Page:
/* This will try and evaluate $initial, if true then $result = $initial, else 'default' */
$result = $initial ?: 'default';

/* A few examples to show loosy checks */
var_dump(5 ?: 0); // 5
var_dump(false ?: 0); // 0
var_dump(null ?: 'foo'); // 'foo'
var_dump(true ?: 123); // true
var_dump('rock' ?: 'roll'); // 'rock'

As with the other example these are all loosy checks. They are fine when not abusing the ternary operator and keeping it simple. When overused it will become a tangled mess of loosy checks that are nasty to debug when you don't know whats happening.

Null coalescing operator

Then there is the null coalescing operator. It is very similar to the elvis operator. A handy feature with the null coalescing operator is that you can chain it. These examples have been borrowed from

/* Normal ternary variant */
$username = isset($_GET['username']) ? $_GET['username'] : 'not passed';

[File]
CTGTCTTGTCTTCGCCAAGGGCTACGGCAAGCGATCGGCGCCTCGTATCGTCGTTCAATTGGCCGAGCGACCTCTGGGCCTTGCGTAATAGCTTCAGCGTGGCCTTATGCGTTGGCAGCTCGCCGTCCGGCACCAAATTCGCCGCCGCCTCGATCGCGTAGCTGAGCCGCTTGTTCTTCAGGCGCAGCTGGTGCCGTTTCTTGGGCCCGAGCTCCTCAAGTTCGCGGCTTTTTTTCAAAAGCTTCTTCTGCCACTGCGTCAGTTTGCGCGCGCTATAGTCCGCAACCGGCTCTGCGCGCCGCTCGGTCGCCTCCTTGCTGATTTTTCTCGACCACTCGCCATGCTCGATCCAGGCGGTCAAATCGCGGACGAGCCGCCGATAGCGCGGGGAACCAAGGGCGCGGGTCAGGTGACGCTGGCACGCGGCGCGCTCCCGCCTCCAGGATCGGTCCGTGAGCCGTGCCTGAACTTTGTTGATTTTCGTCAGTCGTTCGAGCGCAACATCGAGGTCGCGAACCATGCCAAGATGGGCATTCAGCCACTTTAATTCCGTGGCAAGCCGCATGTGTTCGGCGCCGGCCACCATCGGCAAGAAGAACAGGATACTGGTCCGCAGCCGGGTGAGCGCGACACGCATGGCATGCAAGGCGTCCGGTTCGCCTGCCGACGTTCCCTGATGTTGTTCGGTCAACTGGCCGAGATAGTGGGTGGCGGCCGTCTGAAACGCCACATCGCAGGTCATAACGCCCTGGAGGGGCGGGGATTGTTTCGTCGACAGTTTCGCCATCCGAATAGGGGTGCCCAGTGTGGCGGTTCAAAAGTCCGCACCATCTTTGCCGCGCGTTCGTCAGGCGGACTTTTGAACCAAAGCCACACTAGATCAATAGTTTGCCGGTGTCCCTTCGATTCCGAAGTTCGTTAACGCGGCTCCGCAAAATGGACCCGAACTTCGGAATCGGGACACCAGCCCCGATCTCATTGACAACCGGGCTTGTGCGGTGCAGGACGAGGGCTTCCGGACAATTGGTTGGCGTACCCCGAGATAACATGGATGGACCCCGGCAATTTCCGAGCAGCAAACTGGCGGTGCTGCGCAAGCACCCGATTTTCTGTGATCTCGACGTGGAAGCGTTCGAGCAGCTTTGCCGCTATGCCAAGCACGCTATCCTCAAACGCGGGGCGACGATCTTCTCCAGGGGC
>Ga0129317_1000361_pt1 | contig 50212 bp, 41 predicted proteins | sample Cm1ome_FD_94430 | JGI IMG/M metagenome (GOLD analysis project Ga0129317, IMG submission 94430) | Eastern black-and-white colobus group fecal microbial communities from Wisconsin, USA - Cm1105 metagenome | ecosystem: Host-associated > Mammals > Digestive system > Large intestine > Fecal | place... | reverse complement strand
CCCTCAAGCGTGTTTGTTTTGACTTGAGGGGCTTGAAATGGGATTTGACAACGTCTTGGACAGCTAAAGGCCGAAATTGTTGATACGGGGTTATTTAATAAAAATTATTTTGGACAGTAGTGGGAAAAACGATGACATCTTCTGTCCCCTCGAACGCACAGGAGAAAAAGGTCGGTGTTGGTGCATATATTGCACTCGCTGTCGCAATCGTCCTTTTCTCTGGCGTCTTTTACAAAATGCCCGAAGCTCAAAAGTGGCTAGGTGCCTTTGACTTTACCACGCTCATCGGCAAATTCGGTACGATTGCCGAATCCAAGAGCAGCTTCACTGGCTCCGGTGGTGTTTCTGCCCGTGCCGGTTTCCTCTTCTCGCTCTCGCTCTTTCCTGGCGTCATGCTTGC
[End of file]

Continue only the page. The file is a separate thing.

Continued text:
/* Null coalescing operator */
$username = $_GET['username'] ?? 'not passed';

/* Chaining ?? operation */
$username = $_GET['username'] ?? $_POST['username'] ?? 'not passed';

Once again, using these on their own are okay. Nesting these can give some headaches.


I almost always advise against the use of the ternary operator. There are too many quirks that make it easy to "spaghetti" code. Making it harder to understand in the process. Performance wise code will perform virtually the same. Then next to performance, readability of code is the one of the most important aspects when working together with other developers on the same project. When this becomes important, I advise against the use of these. It will prevent code to become unmanageable and unreadable.